Once we have established that an expansion in the money supply is what bubbles are all about, we can further infer that the key damage that bubbles generate is by stimulating non-productive activities, which we have labeled as bubble activities.

Furthermore, once it is established that formation of bubbles is about the expansion in the money supply it is obviously the central bank and fractional reserve banking that are responsible for the formation of bubbles. As a rule it is the central bank’s monetary pumping that sets in motion an expansion of the monetary balloon.

The Kay Factor in Bubbles: Central Banks

Hence to prevent the emergence of bubbles one needs to arrest the monetary pumping by the central bank and to curtail the commercial banks’ ability to engage in fractional reserve banking, i.e., in lending out of “thin air.”

Once the pace of monetary expansion slows down, in response to a tighter central bank stance or in response to commercial banks reducing their expansion of lending out of “thin air,” the inevitable bursting of these bubbles begins.

Remember that a bubble activity cannot fund itself independently of the monetary expansion that diverts to it real wealth from wealth generating activities. (Again bubble activities are non-wealth generating activities.)

The so-called economic recession associated with the bursting of bubble activities is in fact good news for wealth generators, since now more wealth is left at their disposal. An economic bust, which weakens bubble activities, lays the foundation for genuine economic growth.

Note again that it is the expansion in the monetary balloon that gives rise to bubble activities and not the psychological disposition of individuals in the market place.

Psychology and Economics

Psychology was smuggled into economics on the grounds that economics and psychology are inter-related disciplines. However there is a distinct difference between economics and psychology. Psychology deals with the content of ends.

Economics, however, starts with the premise that people are pursuing purposeful conduct. This is a general behavioral phenomenon — it doesn’t deal with the particular content of various ends.

According to Rothbard,

A man's ends may be "egoistic" or "altruistic," "refined" or "vulg." They may emphasize the enjoyment of "material goods" and comforts, or they may stress the ascetic life. Economics is not concerned with their content, and its laws apply regardless of the nature of these ends.1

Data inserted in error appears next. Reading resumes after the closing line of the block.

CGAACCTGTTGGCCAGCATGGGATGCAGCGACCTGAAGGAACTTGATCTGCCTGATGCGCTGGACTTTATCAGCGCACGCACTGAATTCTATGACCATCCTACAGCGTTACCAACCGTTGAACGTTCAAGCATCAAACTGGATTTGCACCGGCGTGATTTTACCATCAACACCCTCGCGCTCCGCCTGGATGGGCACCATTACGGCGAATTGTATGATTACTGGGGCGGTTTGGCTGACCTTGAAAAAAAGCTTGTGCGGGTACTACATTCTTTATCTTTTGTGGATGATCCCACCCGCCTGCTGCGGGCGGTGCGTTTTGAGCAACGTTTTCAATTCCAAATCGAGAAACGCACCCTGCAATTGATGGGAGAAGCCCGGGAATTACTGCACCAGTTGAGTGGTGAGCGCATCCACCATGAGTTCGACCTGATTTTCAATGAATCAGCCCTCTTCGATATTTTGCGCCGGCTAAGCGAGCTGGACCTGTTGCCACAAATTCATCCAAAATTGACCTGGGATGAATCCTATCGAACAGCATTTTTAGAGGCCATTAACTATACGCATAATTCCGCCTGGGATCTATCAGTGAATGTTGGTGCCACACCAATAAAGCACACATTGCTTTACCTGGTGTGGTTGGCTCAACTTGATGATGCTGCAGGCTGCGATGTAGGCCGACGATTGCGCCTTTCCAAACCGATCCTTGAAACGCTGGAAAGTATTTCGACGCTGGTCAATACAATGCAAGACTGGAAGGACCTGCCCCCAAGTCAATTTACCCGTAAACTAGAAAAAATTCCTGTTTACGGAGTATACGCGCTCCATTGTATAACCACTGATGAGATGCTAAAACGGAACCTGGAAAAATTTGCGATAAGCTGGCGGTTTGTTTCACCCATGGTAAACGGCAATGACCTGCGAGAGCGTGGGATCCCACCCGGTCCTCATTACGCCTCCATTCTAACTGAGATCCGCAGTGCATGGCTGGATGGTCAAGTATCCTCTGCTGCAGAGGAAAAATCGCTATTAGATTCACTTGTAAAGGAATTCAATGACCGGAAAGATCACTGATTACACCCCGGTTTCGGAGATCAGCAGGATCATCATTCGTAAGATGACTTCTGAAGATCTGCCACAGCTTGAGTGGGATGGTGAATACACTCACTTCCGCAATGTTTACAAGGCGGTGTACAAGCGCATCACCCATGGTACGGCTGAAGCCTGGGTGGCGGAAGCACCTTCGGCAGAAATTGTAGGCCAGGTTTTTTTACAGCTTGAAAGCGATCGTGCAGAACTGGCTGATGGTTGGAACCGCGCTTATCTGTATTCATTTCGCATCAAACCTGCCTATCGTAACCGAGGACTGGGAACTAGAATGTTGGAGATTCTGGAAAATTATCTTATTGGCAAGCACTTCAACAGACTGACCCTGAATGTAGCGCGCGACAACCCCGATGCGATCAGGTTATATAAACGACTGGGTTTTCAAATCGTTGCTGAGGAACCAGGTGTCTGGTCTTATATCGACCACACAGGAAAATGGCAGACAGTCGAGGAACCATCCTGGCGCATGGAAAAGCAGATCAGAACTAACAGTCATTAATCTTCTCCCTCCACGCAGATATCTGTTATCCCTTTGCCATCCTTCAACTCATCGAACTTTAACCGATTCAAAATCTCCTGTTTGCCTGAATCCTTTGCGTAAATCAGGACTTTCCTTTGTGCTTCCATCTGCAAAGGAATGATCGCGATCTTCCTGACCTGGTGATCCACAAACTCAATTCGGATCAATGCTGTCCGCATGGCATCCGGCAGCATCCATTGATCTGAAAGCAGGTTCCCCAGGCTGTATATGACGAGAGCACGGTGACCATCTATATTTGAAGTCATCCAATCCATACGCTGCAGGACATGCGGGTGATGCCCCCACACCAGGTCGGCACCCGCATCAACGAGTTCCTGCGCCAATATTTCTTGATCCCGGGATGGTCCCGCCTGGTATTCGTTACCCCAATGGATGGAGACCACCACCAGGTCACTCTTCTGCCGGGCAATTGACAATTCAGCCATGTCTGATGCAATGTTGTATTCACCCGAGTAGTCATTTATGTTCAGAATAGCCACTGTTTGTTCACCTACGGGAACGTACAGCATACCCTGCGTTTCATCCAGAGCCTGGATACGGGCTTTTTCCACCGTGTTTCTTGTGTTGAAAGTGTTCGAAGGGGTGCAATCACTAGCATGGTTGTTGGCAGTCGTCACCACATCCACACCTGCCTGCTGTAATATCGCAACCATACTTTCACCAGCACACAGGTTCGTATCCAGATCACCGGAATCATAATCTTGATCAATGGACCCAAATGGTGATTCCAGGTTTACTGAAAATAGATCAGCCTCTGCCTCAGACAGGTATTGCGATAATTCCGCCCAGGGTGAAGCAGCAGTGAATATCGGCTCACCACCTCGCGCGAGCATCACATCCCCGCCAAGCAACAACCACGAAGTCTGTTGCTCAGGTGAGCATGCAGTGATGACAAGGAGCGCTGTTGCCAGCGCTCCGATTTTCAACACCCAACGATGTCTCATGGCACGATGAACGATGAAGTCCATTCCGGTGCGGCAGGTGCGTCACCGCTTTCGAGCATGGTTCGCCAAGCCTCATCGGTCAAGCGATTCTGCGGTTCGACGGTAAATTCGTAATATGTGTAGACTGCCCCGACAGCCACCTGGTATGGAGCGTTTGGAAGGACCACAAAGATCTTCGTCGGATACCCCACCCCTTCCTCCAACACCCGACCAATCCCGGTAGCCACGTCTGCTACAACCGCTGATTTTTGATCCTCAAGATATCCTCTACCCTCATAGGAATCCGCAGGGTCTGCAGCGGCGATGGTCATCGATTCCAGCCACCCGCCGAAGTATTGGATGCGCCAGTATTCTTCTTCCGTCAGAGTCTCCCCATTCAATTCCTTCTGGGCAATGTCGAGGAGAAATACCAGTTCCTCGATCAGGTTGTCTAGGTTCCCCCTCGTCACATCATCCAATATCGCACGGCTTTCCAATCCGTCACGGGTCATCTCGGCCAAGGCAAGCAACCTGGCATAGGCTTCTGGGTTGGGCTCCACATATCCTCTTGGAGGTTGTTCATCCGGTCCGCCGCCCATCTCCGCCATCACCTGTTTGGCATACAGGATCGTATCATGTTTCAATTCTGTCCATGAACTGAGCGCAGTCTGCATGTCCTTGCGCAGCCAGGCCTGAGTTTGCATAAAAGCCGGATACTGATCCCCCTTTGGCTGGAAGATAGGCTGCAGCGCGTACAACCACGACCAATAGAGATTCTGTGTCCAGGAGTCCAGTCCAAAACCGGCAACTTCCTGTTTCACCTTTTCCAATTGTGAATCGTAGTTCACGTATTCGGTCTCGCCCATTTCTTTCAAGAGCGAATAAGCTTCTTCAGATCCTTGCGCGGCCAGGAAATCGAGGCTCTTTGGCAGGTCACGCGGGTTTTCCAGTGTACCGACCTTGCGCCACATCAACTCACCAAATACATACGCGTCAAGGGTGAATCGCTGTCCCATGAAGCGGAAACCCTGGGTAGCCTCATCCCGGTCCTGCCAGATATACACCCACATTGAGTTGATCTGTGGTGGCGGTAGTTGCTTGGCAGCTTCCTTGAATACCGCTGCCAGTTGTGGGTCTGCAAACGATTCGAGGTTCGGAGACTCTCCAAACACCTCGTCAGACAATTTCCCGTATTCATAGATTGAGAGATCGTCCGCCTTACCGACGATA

Psychology and ethics deal with the content of human ends; they ask, why does the man choose such and such ends, or what ends should men value?2

Therefore, economics deals with the fact that men have ends and utilize means to attain these ends. Consequently, economics is a separate discipline from psychology.

By introducing psychology into economics one obliterates the generality of the theory, and renders it useless. Therefore the use of psychology is counterproductive as far as economic analyses are concerned.

Contrary to Shiller, in order to establish that a bubble is forming we don’t need to apply the same methodology employed by psychologists. What we require is the establishment of a correct definition of what bubbles are all about.

Once this is done one discovers that, contrary to popular thinking, bubbles have nothing to do with some kind of psychological malfunction of individuals — they are the result of loose monetary policies of the central bank.

Furthermore, once we observe an increase in the rate of growth of the money supply we can confidently say that this sets in place the platform for bubble activities — i.e., for an economic boom.

Conversely, once we observe a decline in the rate of growth of the money supply we can confidently say that this lays the foundations for the bursting of bubble activities — i.e., an economic bust.

  • 1. Murray N. Rothbard, Man, Economy and State (Los Angeles: Nash Publishing, 1962), p. 63.
  • 2. Ibid.
Note: The views expressed on Mises.org are not necessarily those of the Mises Institute.
Image source: Neville Nel www.flickr.com/photos/nevilleslens/